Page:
In the eight days after June 29, 2012, Montgomery County’s Office of Emergency Management Director Chris Voss slept on an air mattress in his office all but one night.
Nearly a year after last summer’s well-known storm introduced the term “derecho” to the D.C. area and left thousands in Bethesda without power in the middle of a heat wave, Voss looked back on what Montgomery County officials learned and what they’re preparing for in case of a similar storm this summer.
“After every event, we will sit down and we will capture some of the things we might want to do differently,” Voss said. “A lot of things came out of the derecho.”
The storm swept into town on the evening of Friday, June 29, uprooting trees and knocking dangerous limbs onto houses with hurricane-force winds. It left as many as 443,000 Pepco customers without power, some for as long as a week. Montgomery and Prince George’s Counties were put on a mandatory water restriction by WSSC and the AT&T National’s third round of play at Congressional Country Club was closed off to fans with so much debris.
It brought up “dozens of issues,” for Voss’ department, some fixable in the near-term, some indicative of longer term problems that require changes from more than one government agency or utility.
WSSC’s Potomac Water Filtration Plant near River Road lost power for 11 hours after the storm and had no reliable back-up power source. It serves much of Montgomery County.
The county’s waste transfer facility in Rockville saw long lines and long waits for people looking to get rid of tree debris. Voss said the county is looking at prepping a secondary debris drop-off location.
His department has also taken a look at a list of facilities — mostly medical facilities, nursing homes and assisted living centers — that may need priority when it comes to Pepco’s power restoration process. In the days after the derecho, the county continually checked in with the facilities, which are required to have back-up generators per the licensing process, to make sure those back-up power sources were working.
But one such facility was without power for a week after its back-up power source failed.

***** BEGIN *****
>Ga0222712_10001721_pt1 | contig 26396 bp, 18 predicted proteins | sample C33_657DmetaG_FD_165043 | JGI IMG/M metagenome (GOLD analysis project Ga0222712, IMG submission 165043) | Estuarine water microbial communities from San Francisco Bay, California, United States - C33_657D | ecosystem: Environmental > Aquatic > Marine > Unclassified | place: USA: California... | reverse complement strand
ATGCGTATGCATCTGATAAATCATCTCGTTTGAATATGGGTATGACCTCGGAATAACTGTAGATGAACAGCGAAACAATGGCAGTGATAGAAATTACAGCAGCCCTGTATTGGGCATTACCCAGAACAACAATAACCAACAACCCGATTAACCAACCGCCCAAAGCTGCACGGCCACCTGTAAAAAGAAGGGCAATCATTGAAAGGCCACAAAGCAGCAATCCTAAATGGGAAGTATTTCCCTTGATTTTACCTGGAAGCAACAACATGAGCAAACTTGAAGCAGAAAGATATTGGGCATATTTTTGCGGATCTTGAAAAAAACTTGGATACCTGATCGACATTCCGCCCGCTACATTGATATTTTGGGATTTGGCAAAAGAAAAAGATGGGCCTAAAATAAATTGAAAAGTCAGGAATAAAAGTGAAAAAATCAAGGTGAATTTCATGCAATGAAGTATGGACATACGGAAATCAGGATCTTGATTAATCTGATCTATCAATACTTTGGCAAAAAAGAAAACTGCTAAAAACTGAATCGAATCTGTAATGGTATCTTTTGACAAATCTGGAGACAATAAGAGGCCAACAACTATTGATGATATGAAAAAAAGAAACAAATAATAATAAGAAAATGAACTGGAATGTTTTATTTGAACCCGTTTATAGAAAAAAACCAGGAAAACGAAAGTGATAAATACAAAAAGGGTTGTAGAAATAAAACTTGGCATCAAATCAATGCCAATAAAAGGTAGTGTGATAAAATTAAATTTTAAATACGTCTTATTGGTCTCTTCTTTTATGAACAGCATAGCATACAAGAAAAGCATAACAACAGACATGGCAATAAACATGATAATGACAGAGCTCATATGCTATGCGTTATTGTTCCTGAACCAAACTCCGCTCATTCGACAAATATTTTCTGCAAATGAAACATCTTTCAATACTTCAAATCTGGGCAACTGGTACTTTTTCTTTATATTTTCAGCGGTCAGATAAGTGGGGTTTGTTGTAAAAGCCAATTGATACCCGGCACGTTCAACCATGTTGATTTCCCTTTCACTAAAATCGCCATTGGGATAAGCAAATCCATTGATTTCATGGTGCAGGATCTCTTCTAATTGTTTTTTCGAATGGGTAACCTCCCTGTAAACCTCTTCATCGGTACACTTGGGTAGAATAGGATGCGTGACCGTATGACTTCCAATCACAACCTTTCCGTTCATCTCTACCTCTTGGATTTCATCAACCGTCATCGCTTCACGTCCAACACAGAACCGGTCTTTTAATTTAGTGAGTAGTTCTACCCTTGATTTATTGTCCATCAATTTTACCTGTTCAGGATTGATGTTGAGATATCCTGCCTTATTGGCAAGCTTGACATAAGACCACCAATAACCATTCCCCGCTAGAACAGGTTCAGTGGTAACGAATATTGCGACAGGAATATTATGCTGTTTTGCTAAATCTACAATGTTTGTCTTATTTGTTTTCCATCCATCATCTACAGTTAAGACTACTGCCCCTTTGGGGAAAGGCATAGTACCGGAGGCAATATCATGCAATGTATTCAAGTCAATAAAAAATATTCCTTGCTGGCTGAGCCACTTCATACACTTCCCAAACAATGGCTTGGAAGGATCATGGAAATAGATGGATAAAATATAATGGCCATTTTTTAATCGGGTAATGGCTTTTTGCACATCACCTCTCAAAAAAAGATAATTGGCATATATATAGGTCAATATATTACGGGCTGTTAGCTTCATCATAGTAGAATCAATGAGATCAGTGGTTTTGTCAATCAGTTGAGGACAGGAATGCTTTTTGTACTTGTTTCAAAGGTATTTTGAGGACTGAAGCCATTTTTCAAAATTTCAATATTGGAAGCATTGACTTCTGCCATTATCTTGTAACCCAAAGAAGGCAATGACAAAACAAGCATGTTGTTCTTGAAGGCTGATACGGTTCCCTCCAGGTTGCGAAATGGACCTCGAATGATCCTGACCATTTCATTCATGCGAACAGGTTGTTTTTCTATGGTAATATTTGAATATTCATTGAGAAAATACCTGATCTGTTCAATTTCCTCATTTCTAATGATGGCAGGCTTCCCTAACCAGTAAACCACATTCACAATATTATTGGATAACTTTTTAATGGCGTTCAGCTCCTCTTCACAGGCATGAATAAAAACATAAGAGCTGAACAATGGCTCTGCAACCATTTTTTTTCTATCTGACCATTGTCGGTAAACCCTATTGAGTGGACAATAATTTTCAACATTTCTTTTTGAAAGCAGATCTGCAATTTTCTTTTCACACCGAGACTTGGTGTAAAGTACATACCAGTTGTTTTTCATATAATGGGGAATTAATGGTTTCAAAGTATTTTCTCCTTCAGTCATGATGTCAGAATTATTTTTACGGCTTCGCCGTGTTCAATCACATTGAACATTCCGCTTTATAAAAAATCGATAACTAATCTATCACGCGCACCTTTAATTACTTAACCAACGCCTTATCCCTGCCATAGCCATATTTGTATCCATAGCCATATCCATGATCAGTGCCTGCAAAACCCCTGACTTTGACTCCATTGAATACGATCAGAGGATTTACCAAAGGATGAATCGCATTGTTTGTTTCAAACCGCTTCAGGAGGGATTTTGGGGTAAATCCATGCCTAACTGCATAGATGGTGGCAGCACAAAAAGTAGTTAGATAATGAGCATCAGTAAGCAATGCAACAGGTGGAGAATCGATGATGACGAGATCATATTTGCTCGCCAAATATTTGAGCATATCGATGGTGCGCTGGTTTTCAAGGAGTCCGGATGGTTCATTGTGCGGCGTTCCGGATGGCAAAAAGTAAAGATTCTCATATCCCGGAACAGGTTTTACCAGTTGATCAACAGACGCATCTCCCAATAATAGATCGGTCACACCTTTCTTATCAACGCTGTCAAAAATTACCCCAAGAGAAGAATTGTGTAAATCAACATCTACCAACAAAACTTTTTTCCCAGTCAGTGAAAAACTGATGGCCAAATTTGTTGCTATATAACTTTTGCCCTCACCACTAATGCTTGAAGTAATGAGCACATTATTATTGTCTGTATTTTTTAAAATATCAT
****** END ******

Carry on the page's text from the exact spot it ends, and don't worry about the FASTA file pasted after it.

There are thousands of facilities on the list, Voss said, and his staff has been meeting with representatives from the facilities to explain Pepco’s restoration process.
“I think we all wish that Pepco would have restored power quicker,” Voss said. “But what we can do is look at our own operation plan.”
Pepco, which already had an unfavorable reputation, took the brunt of the public’s criticism after the storm.
An investigation by the state’s Public Service Commission found the utility operated with unacceptably low reliability for years, prompting a five-year reliability improvement plan in 2010. The derecho and its aftermath only furthered calls for major reforms to Pepco’s infrastructure.
In the year since the derecho, councilmember Roger Berliner (D-Bethesda-Chevy Chase) has pursued a new type of power grid called “Utility 2.0,” that would include micro-grids with power produced locally. In October, he held a Council Committee hearing with utility experts from across the nation.
Voss said one lasting consequence of the derecho was the county’s Alert Montgomery text message system. In one year, the list of people signed up for Alert Montgomery has increased by 30 percent.
The county has also had to consider what to do with important government functions if the power is out for a prolonged period of time. It’s looking at secondary locations for county departments that provide the space and facilities required.
All of it came out of an eight-day post-derecho period when Voss spent the vast majority of his time playing middleman between Pepco, WSSC, medical facilities and county government. He said he recognizes he didn’t have it that bad because he did have air conditioning.
“The derecho was unique,” Voss said. “I have these long lists of dozens of things. These things aren’t forgotten. I want to make sure if we had a derecho this summer, that’d we do better.”